Last weeks to see ‘Full Circle: Considering Infinity’
When artist Barbara Neijna was a child growing up in Philadelphia, her mother would send her outside to play.
“There was this huge hill that looked like a mountain to me — it looked like it was going up into space,” Neijna says. “She’d send me out on the hill to play with a bucket and shovel, because there were no other children to play with. I didn’t want to be out there, but she said, ‘No, you dig, and if you dig deep enough, you’ll get to China. And if you get to China, you’ll find someone to play with.’”
Even as she “would dig ever so carefully and pray that I wouldn’t hurt anyone at the same time,” Neijna says, as a 4-year-old child she had a sense that she was “going to infinity. China meant otherworldliness. It meant beyond. It meant infinity. I was reaching for the other side.”
As an artist, Neijna, who has made South Florida her home since 1962, is still reaching for infinity. Her exhibition “Barbara Neijna – Full Circle: Considering Infinity” closes Jan. 13 at the Downtown Gallery of the Museum of Art - DeLand.
The 64 mixed-media works depict circles, portions of circles, circles in grids, dots and small squares arranged in various grids, and other similar geometrical configurations. Her art is variously created with acrylic, oil bar, gold leaf and/or coin-sized pieces of neoprene (a synthetic rubber) suspended in wire grids.
The exhibition includes several series of works with multiple pieces in each, with such series titles as “Considering Infinity, Elements of Forever and a Day” and “Meditation on Infinity: The Endless Circle and Unbounded.” Single works include such titles as Touch Infinity, The Value of Pi and Infinity Times 2.
Neijna, who earned her Bachelor of Fine Arts from Syracuse University and studied at the Accademia Belle Brera in Milan, Italy, is known for her large-scale, outdoor geometric sculptures and installations in public spaces in Philadelphia, South Florida, Tampa, Atlanta and elsewhere. Her works are also in the collections of the Smithsonian Institution in Washington, D.C., the Musée du Panthéon National Haïtien in Haiti, the Boca Raton Museum and Art Center, and other museums.
The two-dimensional works of “Full Circle: Considering Infinity” are part of a continuum with her sculptures.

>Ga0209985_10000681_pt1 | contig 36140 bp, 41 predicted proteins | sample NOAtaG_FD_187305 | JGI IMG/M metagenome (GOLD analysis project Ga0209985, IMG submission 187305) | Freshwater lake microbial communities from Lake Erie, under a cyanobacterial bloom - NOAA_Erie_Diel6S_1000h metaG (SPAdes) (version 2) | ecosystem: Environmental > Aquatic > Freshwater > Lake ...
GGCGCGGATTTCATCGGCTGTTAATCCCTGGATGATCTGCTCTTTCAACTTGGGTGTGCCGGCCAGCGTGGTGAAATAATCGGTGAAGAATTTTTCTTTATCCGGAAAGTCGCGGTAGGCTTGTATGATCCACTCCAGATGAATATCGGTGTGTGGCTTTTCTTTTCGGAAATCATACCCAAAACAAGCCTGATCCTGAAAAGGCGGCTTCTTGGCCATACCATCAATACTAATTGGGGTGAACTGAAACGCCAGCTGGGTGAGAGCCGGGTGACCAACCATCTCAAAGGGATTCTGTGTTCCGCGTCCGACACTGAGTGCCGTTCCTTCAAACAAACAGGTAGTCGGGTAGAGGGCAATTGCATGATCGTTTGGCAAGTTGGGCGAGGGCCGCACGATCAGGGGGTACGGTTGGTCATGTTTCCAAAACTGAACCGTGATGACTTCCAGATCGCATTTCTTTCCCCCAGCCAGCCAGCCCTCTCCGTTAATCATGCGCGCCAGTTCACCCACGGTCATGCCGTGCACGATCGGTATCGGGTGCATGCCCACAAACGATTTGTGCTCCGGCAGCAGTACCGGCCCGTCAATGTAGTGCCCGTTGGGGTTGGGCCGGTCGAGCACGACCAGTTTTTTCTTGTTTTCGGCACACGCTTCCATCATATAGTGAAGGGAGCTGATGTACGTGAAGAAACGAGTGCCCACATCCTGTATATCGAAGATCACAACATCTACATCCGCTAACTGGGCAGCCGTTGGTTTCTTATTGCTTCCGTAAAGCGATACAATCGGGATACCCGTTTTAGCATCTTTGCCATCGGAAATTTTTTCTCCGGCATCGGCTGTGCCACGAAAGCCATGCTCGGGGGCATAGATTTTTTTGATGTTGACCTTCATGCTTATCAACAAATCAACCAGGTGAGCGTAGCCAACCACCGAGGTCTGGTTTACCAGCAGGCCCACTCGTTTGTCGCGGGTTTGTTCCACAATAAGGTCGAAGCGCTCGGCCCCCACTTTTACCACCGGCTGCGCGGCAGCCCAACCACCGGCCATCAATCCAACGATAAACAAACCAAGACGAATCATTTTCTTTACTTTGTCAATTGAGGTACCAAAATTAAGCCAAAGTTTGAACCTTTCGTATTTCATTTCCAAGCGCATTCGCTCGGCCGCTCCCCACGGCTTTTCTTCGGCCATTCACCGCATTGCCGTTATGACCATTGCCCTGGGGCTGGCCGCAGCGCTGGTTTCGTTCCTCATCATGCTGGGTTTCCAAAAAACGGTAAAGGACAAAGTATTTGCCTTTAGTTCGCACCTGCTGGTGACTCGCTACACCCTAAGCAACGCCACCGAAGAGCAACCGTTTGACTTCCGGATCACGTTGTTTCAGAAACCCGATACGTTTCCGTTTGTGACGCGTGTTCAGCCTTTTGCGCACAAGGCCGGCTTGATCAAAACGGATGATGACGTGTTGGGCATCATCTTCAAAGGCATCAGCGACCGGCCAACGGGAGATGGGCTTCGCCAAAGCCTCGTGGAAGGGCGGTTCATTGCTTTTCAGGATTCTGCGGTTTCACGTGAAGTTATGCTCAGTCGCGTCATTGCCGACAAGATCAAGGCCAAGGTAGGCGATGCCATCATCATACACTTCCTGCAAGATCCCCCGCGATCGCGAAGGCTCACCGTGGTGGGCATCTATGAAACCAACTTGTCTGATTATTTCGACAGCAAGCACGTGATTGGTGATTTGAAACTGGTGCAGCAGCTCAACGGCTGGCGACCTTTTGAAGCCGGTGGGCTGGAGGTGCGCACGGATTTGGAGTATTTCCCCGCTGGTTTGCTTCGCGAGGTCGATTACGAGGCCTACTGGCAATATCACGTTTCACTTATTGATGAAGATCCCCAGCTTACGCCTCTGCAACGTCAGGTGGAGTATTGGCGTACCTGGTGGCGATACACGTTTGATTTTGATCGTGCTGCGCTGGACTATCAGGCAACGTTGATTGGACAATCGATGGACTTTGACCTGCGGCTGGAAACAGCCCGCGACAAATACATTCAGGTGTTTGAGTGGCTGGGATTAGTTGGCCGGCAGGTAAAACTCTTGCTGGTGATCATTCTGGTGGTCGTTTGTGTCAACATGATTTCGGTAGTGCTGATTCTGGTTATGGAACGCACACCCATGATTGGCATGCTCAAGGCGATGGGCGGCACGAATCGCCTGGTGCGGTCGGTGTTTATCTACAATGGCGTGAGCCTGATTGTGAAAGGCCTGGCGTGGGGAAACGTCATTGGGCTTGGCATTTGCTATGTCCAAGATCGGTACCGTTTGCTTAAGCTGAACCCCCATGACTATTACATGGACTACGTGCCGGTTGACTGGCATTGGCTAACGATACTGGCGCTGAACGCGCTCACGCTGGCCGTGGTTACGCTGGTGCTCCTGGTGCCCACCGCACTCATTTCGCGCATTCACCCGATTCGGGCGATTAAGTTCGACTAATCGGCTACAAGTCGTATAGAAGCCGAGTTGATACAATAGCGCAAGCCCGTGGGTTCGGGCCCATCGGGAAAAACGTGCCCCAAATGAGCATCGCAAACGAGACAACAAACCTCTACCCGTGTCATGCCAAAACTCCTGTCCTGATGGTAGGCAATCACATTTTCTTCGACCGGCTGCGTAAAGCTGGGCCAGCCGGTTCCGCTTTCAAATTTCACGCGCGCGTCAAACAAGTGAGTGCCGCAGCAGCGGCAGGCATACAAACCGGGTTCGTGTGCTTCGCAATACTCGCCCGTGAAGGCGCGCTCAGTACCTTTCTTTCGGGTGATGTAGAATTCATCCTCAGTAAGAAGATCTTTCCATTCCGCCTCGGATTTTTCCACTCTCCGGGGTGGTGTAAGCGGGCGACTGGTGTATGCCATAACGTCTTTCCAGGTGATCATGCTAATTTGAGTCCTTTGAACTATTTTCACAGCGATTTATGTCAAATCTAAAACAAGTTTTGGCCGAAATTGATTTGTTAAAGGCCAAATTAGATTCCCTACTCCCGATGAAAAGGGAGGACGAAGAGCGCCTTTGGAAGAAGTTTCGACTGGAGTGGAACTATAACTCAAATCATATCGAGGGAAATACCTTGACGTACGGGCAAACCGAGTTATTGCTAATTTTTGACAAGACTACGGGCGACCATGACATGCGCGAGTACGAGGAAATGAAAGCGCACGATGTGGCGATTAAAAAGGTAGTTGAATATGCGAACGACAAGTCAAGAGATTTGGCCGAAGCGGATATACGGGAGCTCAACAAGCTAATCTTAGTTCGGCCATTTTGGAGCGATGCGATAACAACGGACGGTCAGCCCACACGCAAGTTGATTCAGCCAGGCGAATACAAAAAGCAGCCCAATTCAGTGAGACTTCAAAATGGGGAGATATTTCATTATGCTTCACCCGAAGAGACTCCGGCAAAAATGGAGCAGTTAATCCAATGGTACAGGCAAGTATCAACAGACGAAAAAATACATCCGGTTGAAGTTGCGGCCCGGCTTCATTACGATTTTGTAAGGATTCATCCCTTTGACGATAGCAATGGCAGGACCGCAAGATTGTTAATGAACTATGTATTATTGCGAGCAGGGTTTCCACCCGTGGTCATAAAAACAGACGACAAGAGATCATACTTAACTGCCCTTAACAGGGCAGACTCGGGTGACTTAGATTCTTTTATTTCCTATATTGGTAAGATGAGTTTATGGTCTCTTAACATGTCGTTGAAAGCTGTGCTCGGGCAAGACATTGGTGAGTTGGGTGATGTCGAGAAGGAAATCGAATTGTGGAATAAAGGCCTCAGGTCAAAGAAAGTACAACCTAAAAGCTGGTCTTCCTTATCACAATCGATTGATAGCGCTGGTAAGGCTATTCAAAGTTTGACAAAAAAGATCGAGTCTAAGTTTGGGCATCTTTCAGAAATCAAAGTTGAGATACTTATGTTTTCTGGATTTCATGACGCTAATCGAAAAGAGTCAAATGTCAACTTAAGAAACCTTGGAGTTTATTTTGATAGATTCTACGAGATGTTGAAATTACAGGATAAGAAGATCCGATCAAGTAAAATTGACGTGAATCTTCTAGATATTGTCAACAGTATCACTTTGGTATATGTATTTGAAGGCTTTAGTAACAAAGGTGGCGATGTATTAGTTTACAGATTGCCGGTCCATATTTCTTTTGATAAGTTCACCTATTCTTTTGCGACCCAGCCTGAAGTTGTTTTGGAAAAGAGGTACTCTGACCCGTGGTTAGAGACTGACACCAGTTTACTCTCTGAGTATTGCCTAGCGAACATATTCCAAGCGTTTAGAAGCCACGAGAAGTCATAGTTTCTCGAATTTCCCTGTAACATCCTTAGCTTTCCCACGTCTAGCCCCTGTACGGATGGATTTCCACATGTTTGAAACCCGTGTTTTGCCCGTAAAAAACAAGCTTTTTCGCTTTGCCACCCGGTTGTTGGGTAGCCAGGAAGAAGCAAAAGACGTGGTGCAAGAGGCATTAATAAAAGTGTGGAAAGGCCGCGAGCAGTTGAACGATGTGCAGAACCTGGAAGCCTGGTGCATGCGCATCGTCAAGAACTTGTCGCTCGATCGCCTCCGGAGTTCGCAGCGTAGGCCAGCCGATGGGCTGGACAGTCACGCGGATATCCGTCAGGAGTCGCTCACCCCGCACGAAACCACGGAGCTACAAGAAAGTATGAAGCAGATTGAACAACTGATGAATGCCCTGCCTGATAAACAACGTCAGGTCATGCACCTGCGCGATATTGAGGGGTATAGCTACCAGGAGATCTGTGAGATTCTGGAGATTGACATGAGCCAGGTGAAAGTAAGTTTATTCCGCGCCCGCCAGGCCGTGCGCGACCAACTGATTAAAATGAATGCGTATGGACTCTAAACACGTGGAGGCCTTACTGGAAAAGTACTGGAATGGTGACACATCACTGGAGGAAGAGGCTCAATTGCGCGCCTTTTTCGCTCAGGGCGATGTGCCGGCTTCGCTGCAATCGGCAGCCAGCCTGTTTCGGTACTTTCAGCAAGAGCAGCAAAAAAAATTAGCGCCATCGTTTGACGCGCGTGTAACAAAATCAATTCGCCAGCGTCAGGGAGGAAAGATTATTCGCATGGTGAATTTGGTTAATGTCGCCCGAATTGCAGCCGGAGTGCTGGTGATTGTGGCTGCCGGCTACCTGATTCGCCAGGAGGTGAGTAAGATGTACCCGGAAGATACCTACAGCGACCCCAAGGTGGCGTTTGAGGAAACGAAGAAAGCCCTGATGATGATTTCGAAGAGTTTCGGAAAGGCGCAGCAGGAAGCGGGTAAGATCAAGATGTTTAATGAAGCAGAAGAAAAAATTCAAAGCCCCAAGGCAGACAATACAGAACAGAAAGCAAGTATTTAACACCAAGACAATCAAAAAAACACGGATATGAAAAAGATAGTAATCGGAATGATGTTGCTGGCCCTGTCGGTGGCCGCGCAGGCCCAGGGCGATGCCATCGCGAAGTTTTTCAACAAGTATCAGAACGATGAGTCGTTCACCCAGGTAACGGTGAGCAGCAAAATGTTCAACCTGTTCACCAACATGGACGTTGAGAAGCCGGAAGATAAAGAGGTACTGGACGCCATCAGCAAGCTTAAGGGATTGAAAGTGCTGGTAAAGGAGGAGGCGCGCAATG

“All of the large work comes with the body of work that’s two-dimensional,” she says. “Drawing is a very intimate way and a very personal way of beginning a concept. It’s an evolution to larger-scaled work. The imagery that you see at the museum is imagery that has existed since 1960 in my work.”
Given the number of works that have the word “infinity” in their title, is Neijna attempting to “portray” infinity?
“I would say yes and no,” she says. “I wouldn’t put a single word as to what I’m trying to define.” But the question returns her to her childhood experience of digging to China — to infinity.
“That was something very special to me that stayed with me,” she says. “I mounded up the earth, and the mounds were beautiful. It felt velvety and wonderful.”
Her art is a similar exploration.
“It doesn’t have to do with math per se,” she says. “It has to do with order. It’s order. It’s beginnings and endings. It’s where did we come from and where are we going? It’s a big picture. It’s creating stability, that kind of thing. It’s who am I? Who are you? Where are we? What is the space between us? The space between us is really what drives a lot of my art because I’m thinking about proximity and I’m thinking about expanding. I’m striving to connect. And in the meantime, I’m searching like everybody else. What is it all about?”
“Barbara Neijna – Full Circle: Considering Infinity” will be on exhibit through Sunday, Jan. 13, at the Downtown Gallery of the Museum of Art – DeLand, 100 N. Woodland Blvd.
Gallery hours are 10 a.m.-4 p.m. Tuesday-Saturday, and 1-4 p.m. Sunday.
Regular gallery admission costs $5. Admission is free for museum members and for children age 12 and younger.
For more information, call 386-734-4371 or visit MoArtDeLand.org.